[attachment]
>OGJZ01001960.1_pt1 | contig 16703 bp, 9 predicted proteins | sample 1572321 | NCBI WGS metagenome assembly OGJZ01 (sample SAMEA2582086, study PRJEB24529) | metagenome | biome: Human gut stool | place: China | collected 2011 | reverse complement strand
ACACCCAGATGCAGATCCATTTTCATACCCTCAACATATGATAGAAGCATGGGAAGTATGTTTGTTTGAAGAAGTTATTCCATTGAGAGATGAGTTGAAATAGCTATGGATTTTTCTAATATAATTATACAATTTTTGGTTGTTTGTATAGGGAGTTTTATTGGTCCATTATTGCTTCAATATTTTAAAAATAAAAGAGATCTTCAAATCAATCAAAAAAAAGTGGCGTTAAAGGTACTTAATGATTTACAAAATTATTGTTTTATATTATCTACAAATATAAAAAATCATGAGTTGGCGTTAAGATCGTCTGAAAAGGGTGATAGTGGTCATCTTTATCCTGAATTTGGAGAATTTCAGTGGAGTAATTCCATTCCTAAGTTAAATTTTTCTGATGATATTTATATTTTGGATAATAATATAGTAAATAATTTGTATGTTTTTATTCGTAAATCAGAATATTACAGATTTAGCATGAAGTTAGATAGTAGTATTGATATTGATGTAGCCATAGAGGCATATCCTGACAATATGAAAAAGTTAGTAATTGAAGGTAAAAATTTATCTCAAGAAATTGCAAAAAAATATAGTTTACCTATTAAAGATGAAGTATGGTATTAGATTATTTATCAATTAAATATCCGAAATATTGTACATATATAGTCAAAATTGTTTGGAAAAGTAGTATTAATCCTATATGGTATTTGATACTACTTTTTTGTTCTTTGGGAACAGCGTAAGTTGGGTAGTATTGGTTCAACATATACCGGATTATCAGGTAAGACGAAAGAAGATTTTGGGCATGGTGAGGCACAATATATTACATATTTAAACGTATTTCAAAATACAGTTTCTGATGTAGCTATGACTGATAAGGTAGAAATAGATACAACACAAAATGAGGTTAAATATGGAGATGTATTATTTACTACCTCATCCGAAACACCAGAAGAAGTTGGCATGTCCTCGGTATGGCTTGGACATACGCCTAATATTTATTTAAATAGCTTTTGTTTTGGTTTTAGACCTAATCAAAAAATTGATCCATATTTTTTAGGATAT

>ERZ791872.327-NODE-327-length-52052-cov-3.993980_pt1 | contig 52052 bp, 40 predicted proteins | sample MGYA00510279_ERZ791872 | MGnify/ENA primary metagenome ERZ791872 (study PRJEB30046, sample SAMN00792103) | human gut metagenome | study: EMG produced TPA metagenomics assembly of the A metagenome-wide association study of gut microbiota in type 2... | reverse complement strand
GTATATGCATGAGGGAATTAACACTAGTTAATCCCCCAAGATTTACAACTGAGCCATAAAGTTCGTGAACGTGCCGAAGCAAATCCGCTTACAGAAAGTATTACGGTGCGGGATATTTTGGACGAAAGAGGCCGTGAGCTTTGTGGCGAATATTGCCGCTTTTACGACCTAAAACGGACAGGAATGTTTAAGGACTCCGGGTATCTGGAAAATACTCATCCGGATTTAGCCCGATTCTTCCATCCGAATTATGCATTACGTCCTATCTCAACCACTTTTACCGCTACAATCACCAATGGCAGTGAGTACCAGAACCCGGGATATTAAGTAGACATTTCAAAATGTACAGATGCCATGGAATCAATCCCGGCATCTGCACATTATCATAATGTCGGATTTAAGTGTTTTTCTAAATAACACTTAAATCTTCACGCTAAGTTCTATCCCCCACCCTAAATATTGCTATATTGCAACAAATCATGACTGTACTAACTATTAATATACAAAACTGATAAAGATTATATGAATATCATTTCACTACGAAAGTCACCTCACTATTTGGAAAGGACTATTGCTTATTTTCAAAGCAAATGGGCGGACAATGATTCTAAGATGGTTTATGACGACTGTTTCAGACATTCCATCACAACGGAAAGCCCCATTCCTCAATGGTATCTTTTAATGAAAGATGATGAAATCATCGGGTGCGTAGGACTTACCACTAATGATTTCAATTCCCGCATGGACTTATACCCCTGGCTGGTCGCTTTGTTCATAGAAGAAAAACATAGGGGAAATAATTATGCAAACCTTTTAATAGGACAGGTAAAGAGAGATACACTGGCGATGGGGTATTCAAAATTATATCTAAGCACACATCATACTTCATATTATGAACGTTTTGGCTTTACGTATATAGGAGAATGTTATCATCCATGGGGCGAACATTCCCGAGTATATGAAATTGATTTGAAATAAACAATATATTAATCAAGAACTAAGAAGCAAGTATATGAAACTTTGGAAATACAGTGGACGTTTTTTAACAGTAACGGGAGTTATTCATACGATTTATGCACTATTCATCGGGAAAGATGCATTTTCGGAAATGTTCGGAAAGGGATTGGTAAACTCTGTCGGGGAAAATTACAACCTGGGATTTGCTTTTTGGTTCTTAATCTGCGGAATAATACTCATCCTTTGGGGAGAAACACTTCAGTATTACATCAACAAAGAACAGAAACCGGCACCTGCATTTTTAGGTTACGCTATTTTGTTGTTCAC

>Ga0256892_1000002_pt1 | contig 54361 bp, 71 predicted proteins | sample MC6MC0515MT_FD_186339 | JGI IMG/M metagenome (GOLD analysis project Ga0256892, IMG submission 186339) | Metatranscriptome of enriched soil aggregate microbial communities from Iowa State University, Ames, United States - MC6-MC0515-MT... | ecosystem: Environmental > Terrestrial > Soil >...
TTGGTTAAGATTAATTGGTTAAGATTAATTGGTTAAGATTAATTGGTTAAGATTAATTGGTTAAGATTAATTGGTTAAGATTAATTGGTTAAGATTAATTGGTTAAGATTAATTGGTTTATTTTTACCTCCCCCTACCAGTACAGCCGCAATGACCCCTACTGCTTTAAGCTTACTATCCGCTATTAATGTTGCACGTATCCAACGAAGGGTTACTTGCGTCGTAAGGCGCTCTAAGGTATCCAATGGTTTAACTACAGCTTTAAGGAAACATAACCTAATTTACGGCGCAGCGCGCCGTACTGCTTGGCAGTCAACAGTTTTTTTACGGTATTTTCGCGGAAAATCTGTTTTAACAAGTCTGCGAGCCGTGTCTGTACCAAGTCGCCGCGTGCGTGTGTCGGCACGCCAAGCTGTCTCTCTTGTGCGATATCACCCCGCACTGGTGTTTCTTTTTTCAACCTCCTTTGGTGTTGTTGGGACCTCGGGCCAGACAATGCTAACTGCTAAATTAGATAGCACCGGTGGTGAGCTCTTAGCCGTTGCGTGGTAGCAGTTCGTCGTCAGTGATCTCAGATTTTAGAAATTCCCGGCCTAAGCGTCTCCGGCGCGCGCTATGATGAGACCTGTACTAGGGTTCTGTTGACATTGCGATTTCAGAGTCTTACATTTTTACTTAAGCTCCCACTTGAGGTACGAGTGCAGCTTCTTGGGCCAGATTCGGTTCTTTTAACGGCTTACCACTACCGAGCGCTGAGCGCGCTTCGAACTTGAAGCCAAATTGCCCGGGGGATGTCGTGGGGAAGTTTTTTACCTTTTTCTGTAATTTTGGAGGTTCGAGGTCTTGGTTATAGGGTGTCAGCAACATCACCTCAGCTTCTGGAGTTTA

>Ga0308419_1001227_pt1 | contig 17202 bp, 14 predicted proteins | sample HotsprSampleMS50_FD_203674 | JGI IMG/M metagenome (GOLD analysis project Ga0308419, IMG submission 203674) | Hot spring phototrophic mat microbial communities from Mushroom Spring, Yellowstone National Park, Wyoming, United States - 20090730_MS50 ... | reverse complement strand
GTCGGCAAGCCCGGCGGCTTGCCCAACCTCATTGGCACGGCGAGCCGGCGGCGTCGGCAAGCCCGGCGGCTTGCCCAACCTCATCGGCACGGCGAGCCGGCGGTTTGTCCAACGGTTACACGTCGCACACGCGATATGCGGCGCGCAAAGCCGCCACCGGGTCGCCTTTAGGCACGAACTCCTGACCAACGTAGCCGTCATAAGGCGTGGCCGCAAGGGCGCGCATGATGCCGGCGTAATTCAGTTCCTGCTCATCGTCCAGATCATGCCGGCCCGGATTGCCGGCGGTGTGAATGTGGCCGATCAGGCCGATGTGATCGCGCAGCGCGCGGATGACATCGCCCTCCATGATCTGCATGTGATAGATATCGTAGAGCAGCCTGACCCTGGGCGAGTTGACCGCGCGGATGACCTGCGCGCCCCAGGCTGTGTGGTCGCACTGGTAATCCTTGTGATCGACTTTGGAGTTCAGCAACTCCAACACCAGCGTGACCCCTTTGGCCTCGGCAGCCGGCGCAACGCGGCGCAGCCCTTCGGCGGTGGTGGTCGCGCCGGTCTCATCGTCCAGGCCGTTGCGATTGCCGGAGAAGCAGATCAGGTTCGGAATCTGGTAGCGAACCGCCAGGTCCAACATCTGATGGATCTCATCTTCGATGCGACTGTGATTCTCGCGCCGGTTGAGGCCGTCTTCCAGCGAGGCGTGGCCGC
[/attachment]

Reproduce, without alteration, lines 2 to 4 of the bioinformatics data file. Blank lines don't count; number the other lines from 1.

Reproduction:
ACACCCAGATGCAGATCCATTTTCATACCCTCAACATATGATAGAAGCATGGGAAGTATGTTTGTTTGAAGAAGTTATTCCATTGAGAGATGAGTTGAAATAGCTATGGATTTTTCTAATATAATTATACAATTTTTGGTTGTTTGTATAGGGAGTTTTATTGGTCCATTATTGCTTCAATATTTTAAAAATAAAAGAGATCTTCAAATCAATCAAAAAAAAGTGGCGTTAAAGGTACTTAATGATTTACAAAATTATTGTTTTATATTATCTACAAATATAAAAAATCATGAGTTGGCGTTAAGATCGTCTGAAAAGGGTGATAGTGGTCATCTTTATCCTGAATTTGGAGAATTTCAGTGGAGTAATTCCATTCCTAAGTTAAATTTTTCTGATGATATTTATATTTTGGATAATAATATAGTAAATAATTTGTATGTTTTTATTCGTAAATCAGAATATTACAGATTTAGCATGAAGTTAGATAGTAGTATTGATATTGATGTAGCCATAGAGGCATATCCTGACAATATGAAAAAGTTAGTAATTGAAGGTAAAAATTTATCTCAAGAAATTGCAAAAAAATATAGTTTACCTATTAAAGATGAAGTATGGTATTAGATTATTTATCAATTAAATATCCGAAATATTGTACATATATAGTCAAAATTGTTTGGAAAAGTAGTATTAATCCTATATGGTATTTGATACTACTTTTTTGTTCTTTGGGAACAGCGTAAGTTGGGTAGTATTGGTTCAACATATACCGGATTATCAGGTAAGACGAAAGAAGATTTTGGGCATGGTGAGGCACAATATATTACATATTTAAACGTATTTCAAAATACAGTTTCTGATGTAGCTATGACTGATAAGGTAGAAATAGATACAACACAAAATGAGGTTAAATATGGAGATGTATTATTTACTACCTCATCCGAAACACCAGAAGAAGTTGGCATGTCCTCGGTATGGCTTGGACATACGCCTAATATTTATTTAAATAGCTTTTGTTTTGGTTTTAGACCTAATCAAAAAATTGATCCATATTTTTTAGGATAT

>ERZ791872.327-NODE-327-length-52052-cov-3.993980_pt1 | contig 52052 bp, 40 predicted proteins | sample MGYA00510279_ERZ791872 | MGnify/ENA primary metagenome ERZ791872 (study PRJEB30046, sample SAMN00792103) | human gut metagenome | study: EMG produced TPA metagenomics assembly of the A metagenome-wide association study of gut microbiota in type 2... | reverse complement strand
GTATATGCATGAGGGAATTAACACTAGTTAATCCCCCAAGATTTACAACTGAGCCATAAAGTTCGTGAACGTGCCGAAGCAAATCCGCTTACAGAAAGTATTACGGTGCGGGATATTTTGGACGAAAGAGGCCGTGAGCTTTGTGGCGAATATTGCCGCTTTTACGACCTAAAACGGACAGGAATGTTTAAGGACTCCGGGTATCTGGAAAATACTCATCCGGATTTAGCCCGATTCTTCCATCCGAATTATGCATTACGTCCTATCTCAACCACTTTTACCGCTACAATCACCAATGGCAGTGAGTACCAGAACCCGGGATATTAAGTAGACATTTCAAAATGTACAGATGCCATGGAATCAATCCCGGCATCTGCACATTATCATAATGTCGGATTTAAGTGTTTTTCTAAATAACACTTAAATCTTCACGCTAAGTTCTATCCCCCACCCTAAATATTGCTATATTGCAACAAATCATGACTGTACTAACTATTAATATACAAAACTGATAAAGATTATATGAATATCATTTCACTACGAAAGTCACCTCACTATTTGGAAAGGACTATTGCTTATTTTCAAAGCAAATGGGCGGACAATGATTCTAAGATGGTTTATGACGACTGTTTCAGACATTCCATCACAACGGAAAGCCCCATTCCTCAATGGTATCTTTTAATGAAAGATGATGAAATCATCGGGTGCGTAGGACTTACCACTAATGATTTCAATTCCCGCATGGACTTATACCCCTGGCTGGTCGCTTTGTTCATAGAAGAAAAACATAGGGGAAATAATTATGCAAACCTTTTAATAGGACAGGTAAAGAGAGATACACTGGCGATGGGGTATTCAAAATTATATCTAAGCACACATCATACTTCATATTATGAACGTTTTGGCTTTACGTATATAGGAGAATGTTATCATCCATGGGGCGAACATTCCCGAGTATATGAAATTGATTTGAAATAAACAATATATTAATCAAGAACTAAGAAGCAAGTATATGAAACTTTGGAAATACAGTGGACGTTTTTTAACAGTAACGGGAGTTATTCATACGATTTATGCACTATTCATCGGGAAAGATGCATTTTCGGAAATGTTCGGAAAGGGATTGGTAAACTCTGTCGGGGAAAATTACAACCTGGGATTTGCTTTTTGGTTCTTAATCTGCGGAATAATACTCATCCTTTGGGGAGAAACACTTCAGTATTACATCAACAAAGAACAGAAACCGGCACCTGCATTTTTAGGTTACGCTATTTTGTTGTTCAC